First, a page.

Xml in a Nutshell: A Desktop Quick Reference (英語) ペーパーバック – 2002/6/15
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'It is truly an amazing book '- Greek TeX Friends Newsletter, August 2001 '...there is the usual thoroughness one associates with O'Reilly publications. The coverage is totally comprehensive, and all the data is displayed in an attractive and consistent format.... It contains all the basics of the XML standard. Serious web developers will find topics ranging from the most basic syntax rules, to the details of document type definition (DTD) creation. For more advanced users, they also include details of Extensible Stylesheet Transformation (XSLT) and the document object model (DOM). MANTEX Information Design --このテキストは、絶版本またはこのタイトルには設定されていない版型に関連付けられています。
W. Scott Means has been a professional software developer since 1988, when he joined Microsoft Corporation at the age of 17. He was one of the original developers of OS/2 1.1 and Windows NT, and did some of the early work on the Microsoft Network for the Advanced Technology and Business Development group. Most recently, he served as the CEO of Enterprise Web Machines, a South Carolina based Internet infrastructure venture. He is currently writing full-time and consulting on XML and Internet topics. Elliotte Rusty Harold is a noted writer and programmer, both on and off the Internet. He started by writing FAQ lists for the Macintosh newsgroups on Usenet, and has since branched out into books, web sites, and newsletters. He's currently fascinated by Java, which is beginning to consume his life. His Cafe Au Lait web site at http://sunsite.unc.edu/javafaq/ is a frequently visited Java site. Elliotte resides in New York City with his wife Beth and cat Possum. When not writing about Java, he enjoys genealogy, mathematics, and quantum mechanics, and has been known to try to incorporate these subjects into his computer books (when he can slip them past his editors). So far he hasn't been able to, but he suspects that a short, last-minute biography might not be inspected as closely as the rest of a manuscript. His previous book is Java Developer's Resource from Prentice Hall.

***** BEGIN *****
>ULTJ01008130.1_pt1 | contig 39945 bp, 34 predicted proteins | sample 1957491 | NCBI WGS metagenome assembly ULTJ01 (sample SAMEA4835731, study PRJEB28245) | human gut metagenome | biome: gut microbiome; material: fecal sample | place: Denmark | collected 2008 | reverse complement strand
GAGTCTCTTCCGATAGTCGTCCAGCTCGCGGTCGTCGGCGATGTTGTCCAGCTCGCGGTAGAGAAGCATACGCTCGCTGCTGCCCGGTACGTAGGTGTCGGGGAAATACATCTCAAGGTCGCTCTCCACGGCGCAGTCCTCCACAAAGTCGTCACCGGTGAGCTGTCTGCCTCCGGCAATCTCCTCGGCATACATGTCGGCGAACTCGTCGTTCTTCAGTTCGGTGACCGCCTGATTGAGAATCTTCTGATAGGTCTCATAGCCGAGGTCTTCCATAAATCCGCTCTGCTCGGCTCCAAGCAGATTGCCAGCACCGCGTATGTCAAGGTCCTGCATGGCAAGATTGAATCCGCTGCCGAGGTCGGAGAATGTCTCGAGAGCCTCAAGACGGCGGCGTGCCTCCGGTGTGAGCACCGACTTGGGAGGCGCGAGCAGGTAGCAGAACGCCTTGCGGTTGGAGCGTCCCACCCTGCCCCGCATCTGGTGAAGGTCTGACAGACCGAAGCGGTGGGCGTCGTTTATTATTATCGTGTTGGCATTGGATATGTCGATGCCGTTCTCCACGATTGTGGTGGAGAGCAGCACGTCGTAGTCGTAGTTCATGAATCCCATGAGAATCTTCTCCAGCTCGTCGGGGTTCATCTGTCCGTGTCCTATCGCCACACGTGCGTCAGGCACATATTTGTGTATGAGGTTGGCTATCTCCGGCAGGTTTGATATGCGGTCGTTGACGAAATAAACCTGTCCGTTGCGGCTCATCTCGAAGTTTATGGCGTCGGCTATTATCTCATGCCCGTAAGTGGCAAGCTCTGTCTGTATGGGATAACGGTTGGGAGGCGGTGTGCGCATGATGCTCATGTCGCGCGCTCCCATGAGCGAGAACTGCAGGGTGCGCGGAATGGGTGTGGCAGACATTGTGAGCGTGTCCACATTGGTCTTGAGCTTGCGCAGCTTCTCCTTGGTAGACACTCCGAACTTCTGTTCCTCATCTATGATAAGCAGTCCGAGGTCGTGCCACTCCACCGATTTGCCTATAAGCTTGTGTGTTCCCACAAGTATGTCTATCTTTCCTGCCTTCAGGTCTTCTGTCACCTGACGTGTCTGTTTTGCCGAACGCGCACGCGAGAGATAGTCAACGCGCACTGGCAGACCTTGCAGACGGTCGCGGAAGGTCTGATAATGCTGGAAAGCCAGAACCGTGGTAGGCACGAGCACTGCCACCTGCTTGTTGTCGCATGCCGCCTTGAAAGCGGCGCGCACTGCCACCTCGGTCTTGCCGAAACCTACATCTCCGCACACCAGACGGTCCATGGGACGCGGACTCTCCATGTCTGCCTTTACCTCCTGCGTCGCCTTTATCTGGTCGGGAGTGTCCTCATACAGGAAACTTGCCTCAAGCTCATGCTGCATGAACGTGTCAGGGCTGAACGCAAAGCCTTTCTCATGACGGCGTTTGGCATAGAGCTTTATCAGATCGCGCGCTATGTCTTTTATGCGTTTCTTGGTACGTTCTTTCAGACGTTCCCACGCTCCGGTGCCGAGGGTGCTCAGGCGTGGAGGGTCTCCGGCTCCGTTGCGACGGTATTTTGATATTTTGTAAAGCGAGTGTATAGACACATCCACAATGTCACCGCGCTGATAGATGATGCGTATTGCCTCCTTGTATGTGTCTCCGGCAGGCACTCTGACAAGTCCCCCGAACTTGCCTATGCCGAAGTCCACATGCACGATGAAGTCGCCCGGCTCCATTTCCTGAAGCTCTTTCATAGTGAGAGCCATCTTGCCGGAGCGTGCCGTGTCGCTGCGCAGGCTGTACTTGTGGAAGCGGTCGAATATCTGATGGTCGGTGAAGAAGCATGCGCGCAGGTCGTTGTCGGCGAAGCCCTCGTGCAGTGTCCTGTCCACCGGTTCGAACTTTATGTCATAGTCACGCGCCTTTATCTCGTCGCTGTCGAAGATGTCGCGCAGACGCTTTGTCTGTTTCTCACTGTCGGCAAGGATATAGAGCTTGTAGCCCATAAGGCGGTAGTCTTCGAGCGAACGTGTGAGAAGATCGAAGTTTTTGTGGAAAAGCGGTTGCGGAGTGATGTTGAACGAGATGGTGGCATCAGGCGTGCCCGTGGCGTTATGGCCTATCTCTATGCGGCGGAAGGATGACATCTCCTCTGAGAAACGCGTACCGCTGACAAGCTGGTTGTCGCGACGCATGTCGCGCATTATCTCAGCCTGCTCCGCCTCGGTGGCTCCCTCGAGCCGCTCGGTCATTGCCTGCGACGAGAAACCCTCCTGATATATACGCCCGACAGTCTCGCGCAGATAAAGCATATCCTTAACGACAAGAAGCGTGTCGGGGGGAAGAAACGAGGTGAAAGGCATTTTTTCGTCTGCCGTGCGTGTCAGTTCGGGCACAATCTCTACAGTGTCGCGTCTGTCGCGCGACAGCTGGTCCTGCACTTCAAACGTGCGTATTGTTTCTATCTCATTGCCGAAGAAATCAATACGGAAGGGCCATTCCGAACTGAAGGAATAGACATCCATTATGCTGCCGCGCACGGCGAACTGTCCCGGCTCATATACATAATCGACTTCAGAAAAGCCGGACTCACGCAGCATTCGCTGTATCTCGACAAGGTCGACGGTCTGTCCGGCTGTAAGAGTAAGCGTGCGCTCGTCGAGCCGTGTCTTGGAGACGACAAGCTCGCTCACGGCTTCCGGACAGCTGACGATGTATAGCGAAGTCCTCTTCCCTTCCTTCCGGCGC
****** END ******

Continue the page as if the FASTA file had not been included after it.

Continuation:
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One of the authors, Elliotte Rusty Harold, is no stranger to the technology. He is an early adopter who has written two previous XML books (and several good Java books) and created a web site devoted to XML (Cafe con Leche).
This book is divided into 4 parts. The first covers the essentials of XML including XML syntax, DTD and namespaces. The second covers 'Narrative Centric Documents' involving XSLT, CSS, XLinks, XPointers and XPath. The third covers 'Data Centric XML, ' involving DOM and SAX. The final part is a quick reference to all the above. Each part contains tutorials that are concisely written and packed with practical examples. Beginners can use it to jump-start their learning experience and experts can use this as a indispensable ready reference.
XML Schema is mentioned but not covered in this book.